Add to Calendar 2018-02-09 10:30:00 2018-02-09 12:00:00 America/New_York Yupeng Zhang: Verifiable Databases and RAM Programs Abstract: The talk covers the following two papers:vSQL: Verifying Arbitrary SQL Queries over Dynamic Outsourced DatabasesCloud database systems such as Amazon RDS or Google Cloud SQL enable the outsourcing of a large database to a server who then responds to SQL queries. A natural problem here is to efficiently verify the correctness of responses returned by the (untrusted) server. In this paper we present vSQL, a novel cryptographic protocol for publicly verifiable SQL queries on dynamic databases. At a high level, our construction relies on two extensions of the CMT interactive-proof protocol [Cormode et al., 2012]: (i) supporting outsourced input via the use of a polynomial-delegation protocol with succinct proofs, and (ii) supporting auxiliary input (i.e., non-deterministic computation) efficiently. Compared to previous verifiable-computation systems based on interactive proofs, our construction has verification cost polylogarithmic in the auxiliary input (which for SQL queries can be as large as the database) rather than linear. In order to evaluate the performance and expressiveness of our scheme, we tested it on SQL queries based on the TPC-H benchmark on a database with 6 x 106 rows and 13 columns. The server overhead in our scheme (which is typically the main bottleneck) is up to 120 x lower than previous approaches based on succinct arguments of knowledge (SNARKs), and moreover we avoid the need for query-dependent pre-processing which is required by optimized SNARK-based schemes. In our construction, the server/client time and the communication cost are comparable to, and sometimes smaller than, those of existing customized solutions which only support specific queries.vRAM: Faster Verifiable RAM With Program-Independent PreprocessingWe study the problem of verifiable computation (VC) for RAM programs, where a computationally weak verifier outsources the execution of a program to a powerful (but untrusted) prover. Existing efficient implementations of VC protocols require an expensive preprocessing phase that binds the parties to a single circuit. (While there are schemes that avoid preprocessing entirely, their performance remains significantly worse than constructions with preprocessing.) Thus, a prover and verifier are forced to choose between two approaches: (1) Allow verification of arbitrary RAM programs, at the expense of efficiency, by preprocessing a universal circuit which can handle all possible instructions during each CPU cycle; or (2) Sacrifice expressiveness by preprocessing an efficient circuit which is tailored to the verification of a single specific RAM program. We present vRAM, a VC system for RAM programs that avoids both the above drawbacks by having a preprocessing phase that is entirely circuit-independent (other than an upper bound on the circuit size). During the proving phase, once the program to be verified and its inputs are chosen, the circuit-independence of our construction allows the parties to use a smaller circuit tailored to verifying the specific program on the chosen inputs, i.e., without needing to encode all possible instructions in each cycle. Moreover, our construction is the first with asymptotically optimal prover overhead; i.e., the work of the prover is a constant multiplicative factor of the time to execute the program. Our experimental evaluation demonstrates that vRAM reduces the prover's memory consumption by 55-110x and its running time by 9-30x compared to existing schemes with universal preprocessing. This allows us to scale to RAM computations with more than 2 million CPU cycles, a 65x improvement compared to the state of the art. Finally, vRAM has performance comparable to (and sometimes better than) the best existing scheme with program-specific preprocessing despite the fact that the latter can deploy program-specific optimizations (and has to pay a separate preprocessing cost for every new program). Hewlett, G882 Belfer sarah_donahue@hks.harvard.edu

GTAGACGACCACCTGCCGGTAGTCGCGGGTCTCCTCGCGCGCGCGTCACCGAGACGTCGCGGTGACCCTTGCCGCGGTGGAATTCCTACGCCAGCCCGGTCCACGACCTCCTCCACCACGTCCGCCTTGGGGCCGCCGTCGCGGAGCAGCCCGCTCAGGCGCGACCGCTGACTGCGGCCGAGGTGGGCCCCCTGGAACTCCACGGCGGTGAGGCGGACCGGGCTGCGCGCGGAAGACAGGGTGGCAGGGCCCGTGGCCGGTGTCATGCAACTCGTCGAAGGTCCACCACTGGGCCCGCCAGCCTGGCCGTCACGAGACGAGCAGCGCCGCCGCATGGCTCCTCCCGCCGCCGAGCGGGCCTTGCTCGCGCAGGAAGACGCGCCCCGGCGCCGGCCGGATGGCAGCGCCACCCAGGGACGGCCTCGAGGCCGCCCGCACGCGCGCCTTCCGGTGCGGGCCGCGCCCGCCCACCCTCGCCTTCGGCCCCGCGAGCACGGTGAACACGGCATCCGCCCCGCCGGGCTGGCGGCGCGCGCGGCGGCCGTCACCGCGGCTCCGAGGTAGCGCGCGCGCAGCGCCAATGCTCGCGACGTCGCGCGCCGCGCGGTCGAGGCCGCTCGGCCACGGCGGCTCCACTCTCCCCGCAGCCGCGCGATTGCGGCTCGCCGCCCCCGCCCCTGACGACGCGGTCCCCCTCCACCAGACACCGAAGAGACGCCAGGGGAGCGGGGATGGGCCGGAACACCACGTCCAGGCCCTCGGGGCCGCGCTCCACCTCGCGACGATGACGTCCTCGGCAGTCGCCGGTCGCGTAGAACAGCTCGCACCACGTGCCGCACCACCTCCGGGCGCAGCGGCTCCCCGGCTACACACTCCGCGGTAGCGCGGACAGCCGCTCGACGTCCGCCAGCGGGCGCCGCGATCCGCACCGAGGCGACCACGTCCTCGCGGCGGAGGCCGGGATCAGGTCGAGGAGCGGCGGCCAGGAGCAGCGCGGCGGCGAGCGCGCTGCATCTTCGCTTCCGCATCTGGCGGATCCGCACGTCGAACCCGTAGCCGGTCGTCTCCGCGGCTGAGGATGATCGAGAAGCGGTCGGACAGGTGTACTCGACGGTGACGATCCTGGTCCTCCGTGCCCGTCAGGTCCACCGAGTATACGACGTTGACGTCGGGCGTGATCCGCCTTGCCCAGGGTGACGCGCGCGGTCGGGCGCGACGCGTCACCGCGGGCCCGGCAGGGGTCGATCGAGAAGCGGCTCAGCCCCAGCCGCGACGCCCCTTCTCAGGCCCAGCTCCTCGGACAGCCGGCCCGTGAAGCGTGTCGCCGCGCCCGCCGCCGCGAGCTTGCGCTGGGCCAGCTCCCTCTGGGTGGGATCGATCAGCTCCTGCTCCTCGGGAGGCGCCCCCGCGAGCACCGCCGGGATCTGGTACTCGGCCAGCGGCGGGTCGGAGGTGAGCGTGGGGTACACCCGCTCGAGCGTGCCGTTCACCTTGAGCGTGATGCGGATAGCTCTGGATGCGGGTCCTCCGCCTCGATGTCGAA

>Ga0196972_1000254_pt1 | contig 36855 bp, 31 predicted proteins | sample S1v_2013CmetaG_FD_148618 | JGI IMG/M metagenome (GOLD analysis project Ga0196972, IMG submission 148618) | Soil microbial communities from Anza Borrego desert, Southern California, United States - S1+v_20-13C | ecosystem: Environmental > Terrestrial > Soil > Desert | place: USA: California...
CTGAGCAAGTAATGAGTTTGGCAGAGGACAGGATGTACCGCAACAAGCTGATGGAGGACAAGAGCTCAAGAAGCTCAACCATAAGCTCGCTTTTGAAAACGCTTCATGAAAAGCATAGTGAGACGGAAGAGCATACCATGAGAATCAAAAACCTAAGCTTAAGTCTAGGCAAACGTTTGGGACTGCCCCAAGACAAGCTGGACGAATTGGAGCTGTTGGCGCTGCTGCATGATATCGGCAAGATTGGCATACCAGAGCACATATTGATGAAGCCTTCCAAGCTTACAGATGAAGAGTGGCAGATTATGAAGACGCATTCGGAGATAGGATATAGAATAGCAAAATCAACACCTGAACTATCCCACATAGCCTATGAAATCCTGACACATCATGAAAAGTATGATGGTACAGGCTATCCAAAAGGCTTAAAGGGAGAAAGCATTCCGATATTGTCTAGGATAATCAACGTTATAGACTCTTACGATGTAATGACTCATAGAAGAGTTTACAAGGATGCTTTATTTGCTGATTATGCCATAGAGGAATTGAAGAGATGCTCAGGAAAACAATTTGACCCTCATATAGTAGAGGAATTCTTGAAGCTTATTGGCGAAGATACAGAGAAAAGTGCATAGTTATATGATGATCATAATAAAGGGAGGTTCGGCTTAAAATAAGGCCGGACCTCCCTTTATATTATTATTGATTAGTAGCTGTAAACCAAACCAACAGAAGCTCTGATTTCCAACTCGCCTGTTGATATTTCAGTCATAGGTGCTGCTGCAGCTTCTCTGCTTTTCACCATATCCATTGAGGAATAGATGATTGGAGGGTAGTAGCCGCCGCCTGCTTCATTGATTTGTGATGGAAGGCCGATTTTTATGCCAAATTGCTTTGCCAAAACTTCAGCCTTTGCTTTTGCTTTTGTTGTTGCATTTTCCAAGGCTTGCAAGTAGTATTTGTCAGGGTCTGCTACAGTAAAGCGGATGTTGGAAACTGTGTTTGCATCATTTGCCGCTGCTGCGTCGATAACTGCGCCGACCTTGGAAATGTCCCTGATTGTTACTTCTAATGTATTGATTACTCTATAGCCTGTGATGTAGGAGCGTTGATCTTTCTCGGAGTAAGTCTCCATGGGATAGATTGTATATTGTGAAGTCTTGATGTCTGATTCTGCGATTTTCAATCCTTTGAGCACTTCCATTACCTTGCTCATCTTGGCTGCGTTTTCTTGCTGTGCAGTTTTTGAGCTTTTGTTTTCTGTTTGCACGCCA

February 16

Charles River Crypto Day

Siyao Guo, Northeastern University; Muthuramakrishnan Venkitasubramaniam, University of Rochester; Yael Kalai, MSR and MIT; Daniel Genkin, UPenn
Add to Calendar 2018-02-16 9:30:00 2018-02-16 15:45:00 America/New_York Charles River Crypto Day Program:9:30 – 10:00. Coffee/Welcome10:00 – 11:00. Siyao Guo, Northeastern UniversityRandom Oracles and Non-Uniformity11:15 – 12:15. Muthuramakrishnan Venkitasubramaniam, University of RochesterLigero: Lightweight Sublinear Zero-Knowledge Arguments12:15 – 1:30. Lunch1:30 – 2:30. Yael Kalai, MSR and MITNon-Interactive Delegation for Low-Space Non-Deterministic Computation2:45 – 3:45. Daniel Genkin, UPennSpectre and Meltdown: Speculative Execution Considered HarmfulFor more information please visit the website:https://bostoncryptoday.wordpress.com/ G882, Hewlett Belfer sarah_donahue@hks.harvard.edu

February 23

Add to Calendar 2018-02-23 10:30:00 2018-02-23 12:00:00 America/New_York Mukul Kulkarni: on-Malleable Codes from Average-Case Hardness: AC0, Decision Trees, and Streaming Space-Bounded Tampering Abstract:We show a general framework for constructing non-malleable codes against tampering families with average-case hardness bounds. Our framework adapts ideas from the Naor-Yung double encryption paradigm such that to protect against tampering in a class F, it suffices to have average-case hard distributions for the class, and underlying primitives (encryption and non-interactive, simulatable proof systems) satisfying certain properties with respect to the class.We instantiate our scheme in a variety of contexts, yielding efficient, non-malleable codes (NMC) against the following tampering classes:(1) Computational NMC against AC0 tampering, in the CRS model, assuming a PKE scheme with decryption in AC0 and NIZK.(2) Computational NMC against bounded-depth decision trees (of depth t^\eps, where t is the number of input variables and 0<\eps <1), in the CRS model and under the same computational assumptions as above.(3) Information theoretic NMC (with no CRS) against a streaming, space-bounded adversary, namely an adversary modeled as a read-once branching program with bounded width.Ours are the first constructions that achieve each of the above in an efficient way, under the standard notion of non-malleability.This is a joint work with my advisor Dana Dachman-Soled; and with Marshall Ball, and Tal Malkin from Columbia University Hewlett, G882 Belfer sarah_donahue@hks.harvard.edu